Not all memory access patterns exhibit temporal and spatial locality. For example, the initialization of a large data structure, such as a database, may access more data than can be stored in all the caches in a data processing system. If the caches always store the most recently accessed information, the initialization of a large data structure may cause the caches to become filled with data for which locality of accesses is unlikely, and this data may displace data for which locality of accesses is likely, such that the initialization of a large data structure may reduce the effectiveness of the cache. An attribute may be associated with certain accesses that are expected to lack locality and the caches constructed to not store data for accesses having an attribute indicating lack of locality. However, the expected lack of locality may prove incorrect. For example, a large data structure may be copied and an attribute specifying a lack of locality for the large data structure may be incorrect when several copies are made in parallel.

A system that addresses these and other problems may therefore be desirable.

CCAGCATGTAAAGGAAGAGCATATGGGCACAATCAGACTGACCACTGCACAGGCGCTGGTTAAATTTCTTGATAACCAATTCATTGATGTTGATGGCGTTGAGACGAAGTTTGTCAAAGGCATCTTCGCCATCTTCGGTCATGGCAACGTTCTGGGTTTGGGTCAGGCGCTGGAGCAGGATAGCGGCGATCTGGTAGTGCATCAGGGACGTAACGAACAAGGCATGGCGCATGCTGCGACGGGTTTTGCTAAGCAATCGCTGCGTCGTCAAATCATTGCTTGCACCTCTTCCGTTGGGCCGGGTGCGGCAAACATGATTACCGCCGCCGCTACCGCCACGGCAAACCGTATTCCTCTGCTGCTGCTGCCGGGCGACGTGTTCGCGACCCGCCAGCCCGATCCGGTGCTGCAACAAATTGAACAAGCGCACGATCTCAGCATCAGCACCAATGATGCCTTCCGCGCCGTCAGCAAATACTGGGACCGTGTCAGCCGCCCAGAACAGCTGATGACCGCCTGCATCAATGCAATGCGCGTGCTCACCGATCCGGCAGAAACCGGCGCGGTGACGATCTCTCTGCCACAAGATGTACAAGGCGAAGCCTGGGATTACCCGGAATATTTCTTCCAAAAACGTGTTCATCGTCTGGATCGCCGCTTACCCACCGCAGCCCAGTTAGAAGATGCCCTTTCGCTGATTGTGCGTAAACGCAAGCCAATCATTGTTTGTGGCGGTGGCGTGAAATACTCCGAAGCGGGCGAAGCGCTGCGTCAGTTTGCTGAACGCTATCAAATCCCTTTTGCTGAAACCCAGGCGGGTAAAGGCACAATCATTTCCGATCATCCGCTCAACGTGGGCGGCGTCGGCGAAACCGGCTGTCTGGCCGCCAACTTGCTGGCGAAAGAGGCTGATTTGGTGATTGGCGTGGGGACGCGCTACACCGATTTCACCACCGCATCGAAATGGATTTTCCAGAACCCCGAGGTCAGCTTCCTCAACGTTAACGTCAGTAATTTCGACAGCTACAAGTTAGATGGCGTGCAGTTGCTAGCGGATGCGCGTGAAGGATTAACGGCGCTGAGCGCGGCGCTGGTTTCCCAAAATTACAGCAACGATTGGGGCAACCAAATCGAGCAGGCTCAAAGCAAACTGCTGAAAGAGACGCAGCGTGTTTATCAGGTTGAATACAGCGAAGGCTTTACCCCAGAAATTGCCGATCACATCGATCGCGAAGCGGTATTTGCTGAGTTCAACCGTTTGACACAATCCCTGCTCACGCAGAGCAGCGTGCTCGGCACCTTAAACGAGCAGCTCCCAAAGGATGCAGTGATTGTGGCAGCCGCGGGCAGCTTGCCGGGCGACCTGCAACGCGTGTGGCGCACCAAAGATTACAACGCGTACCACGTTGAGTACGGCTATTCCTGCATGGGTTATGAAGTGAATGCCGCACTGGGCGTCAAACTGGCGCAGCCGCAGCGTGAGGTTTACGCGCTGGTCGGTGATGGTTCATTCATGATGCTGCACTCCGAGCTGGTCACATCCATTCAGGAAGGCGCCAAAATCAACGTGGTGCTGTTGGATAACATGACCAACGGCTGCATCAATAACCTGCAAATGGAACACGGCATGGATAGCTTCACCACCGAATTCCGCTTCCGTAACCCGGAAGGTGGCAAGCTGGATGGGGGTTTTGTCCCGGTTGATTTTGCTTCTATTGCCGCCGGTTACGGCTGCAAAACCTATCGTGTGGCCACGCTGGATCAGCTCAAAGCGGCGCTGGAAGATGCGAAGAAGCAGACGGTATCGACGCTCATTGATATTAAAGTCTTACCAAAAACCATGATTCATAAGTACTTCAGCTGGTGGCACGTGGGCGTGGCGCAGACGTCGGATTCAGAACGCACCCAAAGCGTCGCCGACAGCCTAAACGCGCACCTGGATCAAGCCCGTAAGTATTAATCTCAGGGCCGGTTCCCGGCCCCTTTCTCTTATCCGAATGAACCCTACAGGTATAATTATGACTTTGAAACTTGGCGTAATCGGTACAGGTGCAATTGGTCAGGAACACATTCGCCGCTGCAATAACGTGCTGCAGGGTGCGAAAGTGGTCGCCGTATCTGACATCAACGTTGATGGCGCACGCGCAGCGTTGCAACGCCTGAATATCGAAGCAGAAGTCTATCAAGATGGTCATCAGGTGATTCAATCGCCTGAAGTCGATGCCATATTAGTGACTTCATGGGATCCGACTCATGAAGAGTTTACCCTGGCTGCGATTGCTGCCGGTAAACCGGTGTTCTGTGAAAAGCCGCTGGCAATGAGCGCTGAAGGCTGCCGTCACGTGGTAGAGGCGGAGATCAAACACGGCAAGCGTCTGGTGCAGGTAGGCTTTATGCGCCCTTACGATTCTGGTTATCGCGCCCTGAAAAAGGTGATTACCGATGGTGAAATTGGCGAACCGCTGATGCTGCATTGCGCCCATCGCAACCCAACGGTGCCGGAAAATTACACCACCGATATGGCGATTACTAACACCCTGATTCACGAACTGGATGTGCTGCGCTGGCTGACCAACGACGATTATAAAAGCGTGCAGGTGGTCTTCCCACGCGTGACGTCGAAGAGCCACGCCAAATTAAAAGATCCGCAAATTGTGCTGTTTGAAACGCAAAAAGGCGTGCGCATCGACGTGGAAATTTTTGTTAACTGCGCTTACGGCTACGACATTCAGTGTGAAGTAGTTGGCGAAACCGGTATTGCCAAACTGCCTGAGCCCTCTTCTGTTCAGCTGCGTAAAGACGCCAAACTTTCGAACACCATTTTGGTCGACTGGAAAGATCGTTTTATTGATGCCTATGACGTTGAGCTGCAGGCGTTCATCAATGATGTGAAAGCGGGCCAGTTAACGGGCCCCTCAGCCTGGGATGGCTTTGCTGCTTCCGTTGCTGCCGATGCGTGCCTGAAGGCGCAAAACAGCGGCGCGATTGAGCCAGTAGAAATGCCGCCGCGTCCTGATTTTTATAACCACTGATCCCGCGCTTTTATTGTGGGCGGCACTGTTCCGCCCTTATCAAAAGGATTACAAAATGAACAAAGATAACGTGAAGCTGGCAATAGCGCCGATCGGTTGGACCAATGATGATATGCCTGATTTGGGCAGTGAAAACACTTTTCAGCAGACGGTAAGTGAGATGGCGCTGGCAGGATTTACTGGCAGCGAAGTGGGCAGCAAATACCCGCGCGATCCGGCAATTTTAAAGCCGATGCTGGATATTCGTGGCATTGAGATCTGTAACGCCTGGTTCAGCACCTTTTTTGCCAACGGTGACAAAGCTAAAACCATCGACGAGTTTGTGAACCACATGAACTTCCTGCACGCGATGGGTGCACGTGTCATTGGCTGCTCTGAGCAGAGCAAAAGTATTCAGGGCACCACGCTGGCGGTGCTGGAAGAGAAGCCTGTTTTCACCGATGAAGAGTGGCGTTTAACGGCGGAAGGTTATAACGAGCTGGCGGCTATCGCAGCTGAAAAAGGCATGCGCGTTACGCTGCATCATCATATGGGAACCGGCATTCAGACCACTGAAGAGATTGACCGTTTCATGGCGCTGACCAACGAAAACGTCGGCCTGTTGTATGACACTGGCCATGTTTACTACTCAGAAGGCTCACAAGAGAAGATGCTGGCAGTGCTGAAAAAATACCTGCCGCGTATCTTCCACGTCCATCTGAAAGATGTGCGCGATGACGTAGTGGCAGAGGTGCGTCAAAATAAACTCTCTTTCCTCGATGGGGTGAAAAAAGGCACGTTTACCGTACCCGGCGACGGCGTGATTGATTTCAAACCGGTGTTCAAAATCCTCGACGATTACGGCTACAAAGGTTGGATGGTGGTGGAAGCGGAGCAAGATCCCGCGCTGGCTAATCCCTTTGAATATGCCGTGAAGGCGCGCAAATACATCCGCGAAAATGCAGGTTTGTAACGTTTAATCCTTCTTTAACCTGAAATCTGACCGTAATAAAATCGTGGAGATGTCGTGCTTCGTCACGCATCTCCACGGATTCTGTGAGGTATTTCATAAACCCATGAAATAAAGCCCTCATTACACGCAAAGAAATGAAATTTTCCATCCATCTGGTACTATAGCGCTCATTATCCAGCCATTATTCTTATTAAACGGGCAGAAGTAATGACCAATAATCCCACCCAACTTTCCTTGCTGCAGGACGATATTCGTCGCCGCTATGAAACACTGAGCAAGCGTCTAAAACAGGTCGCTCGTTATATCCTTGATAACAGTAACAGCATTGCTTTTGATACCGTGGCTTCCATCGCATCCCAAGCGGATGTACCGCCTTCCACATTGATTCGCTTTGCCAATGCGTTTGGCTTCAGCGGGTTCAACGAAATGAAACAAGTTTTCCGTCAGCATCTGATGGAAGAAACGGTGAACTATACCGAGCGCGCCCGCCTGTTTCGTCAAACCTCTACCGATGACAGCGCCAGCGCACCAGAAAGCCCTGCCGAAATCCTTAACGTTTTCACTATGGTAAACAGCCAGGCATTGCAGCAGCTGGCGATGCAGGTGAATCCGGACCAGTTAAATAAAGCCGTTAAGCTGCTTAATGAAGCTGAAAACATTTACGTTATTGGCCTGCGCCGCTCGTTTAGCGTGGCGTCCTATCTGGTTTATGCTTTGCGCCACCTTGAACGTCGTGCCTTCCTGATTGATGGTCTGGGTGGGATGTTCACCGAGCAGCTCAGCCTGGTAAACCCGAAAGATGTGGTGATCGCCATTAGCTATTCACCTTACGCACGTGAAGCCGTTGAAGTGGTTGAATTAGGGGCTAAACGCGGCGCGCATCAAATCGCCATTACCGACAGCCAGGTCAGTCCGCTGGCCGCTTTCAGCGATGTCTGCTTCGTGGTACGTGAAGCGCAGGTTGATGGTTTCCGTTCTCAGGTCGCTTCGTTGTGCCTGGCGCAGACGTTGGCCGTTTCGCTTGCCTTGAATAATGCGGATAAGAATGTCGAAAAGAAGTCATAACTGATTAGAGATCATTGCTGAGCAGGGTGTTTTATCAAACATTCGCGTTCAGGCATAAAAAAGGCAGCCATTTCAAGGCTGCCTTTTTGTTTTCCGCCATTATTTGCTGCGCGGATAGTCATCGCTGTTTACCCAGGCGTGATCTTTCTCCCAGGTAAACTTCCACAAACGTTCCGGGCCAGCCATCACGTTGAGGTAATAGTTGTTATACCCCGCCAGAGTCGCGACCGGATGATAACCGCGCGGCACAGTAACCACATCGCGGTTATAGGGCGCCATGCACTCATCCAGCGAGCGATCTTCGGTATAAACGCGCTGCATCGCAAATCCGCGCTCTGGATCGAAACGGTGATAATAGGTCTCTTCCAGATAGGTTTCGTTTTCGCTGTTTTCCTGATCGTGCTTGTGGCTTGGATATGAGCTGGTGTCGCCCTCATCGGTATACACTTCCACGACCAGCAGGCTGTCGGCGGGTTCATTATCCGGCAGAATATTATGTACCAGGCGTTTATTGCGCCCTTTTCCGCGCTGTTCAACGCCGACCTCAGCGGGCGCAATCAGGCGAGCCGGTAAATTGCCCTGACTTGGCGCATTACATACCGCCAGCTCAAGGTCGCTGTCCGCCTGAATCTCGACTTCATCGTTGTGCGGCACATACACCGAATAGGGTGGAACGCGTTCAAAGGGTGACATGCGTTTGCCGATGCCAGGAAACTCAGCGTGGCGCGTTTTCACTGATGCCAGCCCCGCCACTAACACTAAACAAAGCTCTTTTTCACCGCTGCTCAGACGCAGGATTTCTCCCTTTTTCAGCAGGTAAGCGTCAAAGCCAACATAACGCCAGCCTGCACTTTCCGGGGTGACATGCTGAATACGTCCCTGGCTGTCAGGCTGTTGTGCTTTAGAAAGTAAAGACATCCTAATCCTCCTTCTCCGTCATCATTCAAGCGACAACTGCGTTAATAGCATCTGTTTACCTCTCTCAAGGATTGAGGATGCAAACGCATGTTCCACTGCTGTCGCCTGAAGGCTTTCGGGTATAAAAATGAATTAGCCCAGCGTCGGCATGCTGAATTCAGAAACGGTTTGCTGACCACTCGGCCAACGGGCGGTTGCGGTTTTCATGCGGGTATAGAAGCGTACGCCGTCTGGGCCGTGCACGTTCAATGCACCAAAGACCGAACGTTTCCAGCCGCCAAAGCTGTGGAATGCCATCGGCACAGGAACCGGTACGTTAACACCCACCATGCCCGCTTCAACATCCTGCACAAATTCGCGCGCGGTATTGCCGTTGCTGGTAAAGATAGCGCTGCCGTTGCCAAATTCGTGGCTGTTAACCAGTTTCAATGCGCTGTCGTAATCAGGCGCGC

SUMMARY OF THE INVENTION

Various embodiments of the invention provide a data processing system including at least one processor, a first-level cache, a second-level cache, and a memory arrangement. The processor or processors issue a memory request. The first-level cache is coupled to the processor or processors and bypasses storing data for the memory request when a do-not-cache attribute is associated with the memory request. The second-level cache is coupled to the first-level cache and to the memory arrangement. The second-level cache bypasses updating of least-recently-used indicators of the second-level cache when the do-not-cache attribute is associated with the memory request and stores the data for the memory request.